The National Flag of Ireland, often referred to as the tricolour, was first flown 175 years ago this week.
The Irish national flag is a flag of union. Its origin is to be sought in the history of the early nineteenth century and it is emblematic of the fusion of the older elements, represented by the green, with the newer elements, represented by the orange.
The combination of both colours in the tricolour, with the white between in token of brotherhood, symbolises the union of the different stocks in a common nationality.
A green flag with harp was an older symbol used by Irish nationalists, going back at least to Confederate Ireland and Owen Roe O’Neill in the 1640s. It was also widely adopted by the Irish Volunteers in the 1780s and especially by the United Irishmen in the 1798 rebellion.
A rival organisation, the Orange Order, which was exclusively Protestant, was founded in 1795 in memory of King William of Orange and the ‘Glorious Revolution’ of 1689. Following the 1798 Rebellion, the ideal of a later Nationalist generation in the mid-nineteenth century was to make peace between them and, if possible, to found a self-governing Ireland on such peace and union.
Irish tricolours were mentioned in 1830 and 1844, but widespread recognition was not accorded to the flag until 1848. From March of that year, Irish tricolours appeared side by side with French ones at meetings held all over the country to celebrate the revolution that had just taken place in France. On 7 March 1848, Thomas Francis Meagher, the Young Ireland leader, flew a tricolour from 33 The Mall in Waterford, where it flew continuously for a week until removed by the authorities. On the same day, a tricolour was reported to have been carried in a parade to Vinegar Hill, Enniscorthy, Co Wexford. In April, Meagher brought a tricolour from Paris, presented it to a Dublin meeting and outlined the significance of the colours:
“The white in the centre signifies a lasting truce between Orange and Green and I trust that beneath its folds the hands of Irish Protestants and Irish Catholics may be clasped in generous and heroic brotherhood.”
John Mitchel, also a member of the Young Ireland Movement, said: “I hope to see that flag one day waving as our national banner.”
Although the tricolour was not forgotten as a symbol of hoped-for union and a banner associated with the Young Irelanders and revolution, it was little used between 1848 and 1916. Even up to the eve of the Rising in 1916, the green flag with harp held undisputed sway.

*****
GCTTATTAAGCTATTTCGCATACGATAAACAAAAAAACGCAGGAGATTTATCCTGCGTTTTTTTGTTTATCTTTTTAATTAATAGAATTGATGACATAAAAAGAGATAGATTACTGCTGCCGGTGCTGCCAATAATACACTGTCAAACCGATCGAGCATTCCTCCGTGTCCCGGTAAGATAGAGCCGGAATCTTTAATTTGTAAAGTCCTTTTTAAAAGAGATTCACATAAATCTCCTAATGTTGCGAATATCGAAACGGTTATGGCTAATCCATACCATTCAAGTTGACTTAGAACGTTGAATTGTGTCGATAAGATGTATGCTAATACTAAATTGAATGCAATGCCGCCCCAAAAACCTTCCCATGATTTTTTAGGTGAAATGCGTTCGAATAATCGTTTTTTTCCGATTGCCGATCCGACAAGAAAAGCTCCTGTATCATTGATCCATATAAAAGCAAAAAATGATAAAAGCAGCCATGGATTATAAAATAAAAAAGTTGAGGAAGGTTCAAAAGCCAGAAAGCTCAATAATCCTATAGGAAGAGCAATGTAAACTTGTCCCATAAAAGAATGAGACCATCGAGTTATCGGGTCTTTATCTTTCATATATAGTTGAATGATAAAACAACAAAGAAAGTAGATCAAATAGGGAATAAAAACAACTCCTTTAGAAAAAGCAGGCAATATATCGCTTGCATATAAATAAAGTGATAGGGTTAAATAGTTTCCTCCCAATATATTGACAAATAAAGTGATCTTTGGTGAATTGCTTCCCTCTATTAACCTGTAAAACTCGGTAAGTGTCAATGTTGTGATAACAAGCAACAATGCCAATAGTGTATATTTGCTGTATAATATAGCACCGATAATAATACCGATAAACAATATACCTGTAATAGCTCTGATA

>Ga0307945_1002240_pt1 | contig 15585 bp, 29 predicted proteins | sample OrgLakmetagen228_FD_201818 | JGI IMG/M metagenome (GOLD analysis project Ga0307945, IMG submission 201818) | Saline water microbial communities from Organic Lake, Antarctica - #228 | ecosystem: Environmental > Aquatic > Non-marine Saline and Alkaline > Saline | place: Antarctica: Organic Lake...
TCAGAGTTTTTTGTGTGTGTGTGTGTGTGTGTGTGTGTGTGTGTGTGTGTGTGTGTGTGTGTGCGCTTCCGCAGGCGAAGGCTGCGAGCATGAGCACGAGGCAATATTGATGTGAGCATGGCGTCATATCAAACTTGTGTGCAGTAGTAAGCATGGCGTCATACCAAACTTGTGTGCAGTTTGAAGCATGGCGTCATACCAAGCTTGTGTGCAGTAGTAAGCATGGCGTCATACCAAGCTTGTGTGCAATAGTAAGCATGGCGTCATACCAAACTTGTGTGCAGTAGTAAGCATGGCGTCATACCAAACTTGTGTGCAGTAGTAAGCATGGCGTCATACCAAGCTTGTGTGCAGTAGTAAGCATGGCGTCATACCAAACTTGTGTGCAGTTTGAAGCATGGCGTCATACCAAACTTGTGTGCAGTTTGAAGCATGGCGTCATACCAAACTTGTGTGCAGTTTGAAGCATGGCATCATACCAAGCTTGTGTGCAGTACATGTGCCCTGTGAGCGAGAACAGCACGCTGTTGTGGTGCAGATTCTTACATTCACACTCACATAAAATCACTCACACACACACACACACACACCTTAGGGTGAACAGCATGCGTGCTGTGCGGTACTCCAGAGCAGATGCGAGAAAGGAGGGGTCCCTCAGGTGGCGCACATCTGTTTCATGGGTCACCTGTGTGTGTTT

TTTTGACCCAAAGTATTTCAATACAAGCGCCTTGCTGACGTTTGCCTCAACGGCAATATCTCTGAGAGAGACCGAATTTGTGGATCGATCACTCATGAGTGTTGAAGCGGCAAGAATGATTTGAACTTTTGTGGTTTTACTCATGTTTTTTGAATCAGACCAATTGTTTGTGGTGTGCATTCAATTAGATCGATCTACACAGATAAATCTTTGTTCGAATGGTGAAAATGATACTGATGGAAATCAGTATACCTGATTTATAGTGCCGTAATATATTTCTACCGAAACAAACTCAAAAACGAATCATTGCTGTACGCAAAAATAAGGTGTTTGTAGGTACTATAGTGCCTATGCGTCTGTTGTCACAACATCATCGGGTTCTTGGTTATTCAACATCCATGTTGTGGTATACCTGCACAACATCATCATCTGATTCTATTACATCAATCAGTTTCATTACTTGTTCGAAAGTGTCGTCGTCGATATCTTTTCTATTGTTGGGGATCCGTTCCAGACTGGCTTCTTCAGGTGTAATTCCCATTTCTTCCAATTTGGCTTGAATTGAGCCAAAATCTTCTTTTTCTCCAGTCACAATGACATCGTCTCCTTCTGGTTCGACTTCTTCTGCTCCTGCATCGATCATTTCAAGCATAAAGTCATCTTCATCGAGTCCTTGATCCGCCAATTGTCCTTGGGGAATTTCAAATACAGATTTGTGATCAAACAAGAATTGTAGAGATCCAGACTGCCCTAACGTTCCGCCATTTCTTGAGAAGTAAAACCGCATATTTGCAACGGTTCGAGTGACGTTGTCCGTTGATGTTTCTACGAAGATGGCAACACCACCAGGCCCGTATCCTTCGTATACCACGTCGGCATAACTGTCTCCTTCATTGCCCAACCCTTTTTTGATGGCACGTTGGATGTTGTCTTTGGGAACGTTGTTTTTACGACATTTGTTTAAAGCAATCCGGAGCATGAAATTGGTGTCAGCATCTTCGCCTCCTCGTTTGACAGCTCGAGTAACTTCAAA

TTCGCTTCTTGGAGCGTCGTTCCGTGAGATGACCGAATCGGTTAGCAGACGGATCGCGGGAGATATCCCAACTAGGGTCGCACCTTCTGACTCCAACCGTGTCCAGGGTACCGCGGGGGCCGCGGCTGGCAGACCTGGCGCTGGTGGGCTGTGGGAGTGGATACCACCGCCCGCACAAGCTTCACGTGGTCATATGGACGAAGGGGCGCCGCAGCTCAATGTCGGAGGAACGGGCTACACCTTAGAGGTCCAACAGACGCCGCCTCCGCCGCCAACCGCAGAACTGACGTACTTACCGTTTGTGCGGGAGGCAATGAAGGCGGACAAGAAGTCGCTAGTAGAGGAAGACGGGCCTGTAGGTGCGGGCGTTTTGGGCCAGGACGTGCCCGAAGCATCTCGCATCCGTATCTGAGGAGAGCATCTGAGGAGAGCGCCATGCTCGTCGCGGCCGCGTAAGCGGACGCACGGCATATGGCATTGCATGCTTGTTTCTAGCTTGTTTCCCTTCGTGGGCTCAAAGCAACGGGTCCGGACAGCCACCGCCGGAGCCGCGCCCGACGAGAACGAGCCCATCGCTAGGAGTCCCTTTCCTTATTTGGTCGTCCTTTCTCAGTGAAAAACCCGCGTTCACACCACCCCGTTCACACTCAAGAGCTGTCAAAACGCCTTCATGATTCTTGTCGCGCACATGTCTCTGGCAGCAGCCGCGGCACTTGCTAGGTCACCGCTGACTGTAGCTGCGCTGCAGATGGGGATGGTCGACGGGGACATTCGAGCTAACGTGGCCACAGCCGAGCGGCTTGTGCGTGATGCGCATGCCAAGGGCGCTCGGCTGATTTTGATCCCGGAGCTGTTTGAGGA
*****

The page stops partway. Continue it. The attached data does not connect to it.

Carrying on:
The arrangement of the early tricolours was not standardised. All of the 1848 tricolours showed green, white and orange, but orange was sometimes put next to the staff, and in at least one flag the order was orange, green and white. In 1850 a flag of green for the Catholics, orange for the Protestants of the Established Church and blue for the Presbyterians was proposed. In 1883 a Parnellite tricolour of yellow, white and green, arranged horizontally, is recorded.
Down to modern times yellow or gold has occasionally been used instead of orange, but this substitution destroys the symbolism of the National Flag.
The Irish Tricolour flag was flown over the General Post Office on Easter Monday, 1916, along with a large green flag inscribed with the words “Irish Republic”. The Citizen Army Flag flew on the Imperial Hotel on O’Connell St. during the Rising. This flag shows a stylised representation of a plough with a representation of the constellation Ursa Major superimposed on it, all on a green field bordered by a gilt fringe.
Capturing the national imagination as the banner of the new revolutionary Ireland, the tricolour came to be accepted as the National Flag. It continued to be used officially during the period 1922-1937, and in the latter year its position as the National Flag was formally confirmed by the 1937 Constitution, Article 7 of which states: “The national flag is the tricolour of green, white and orange.”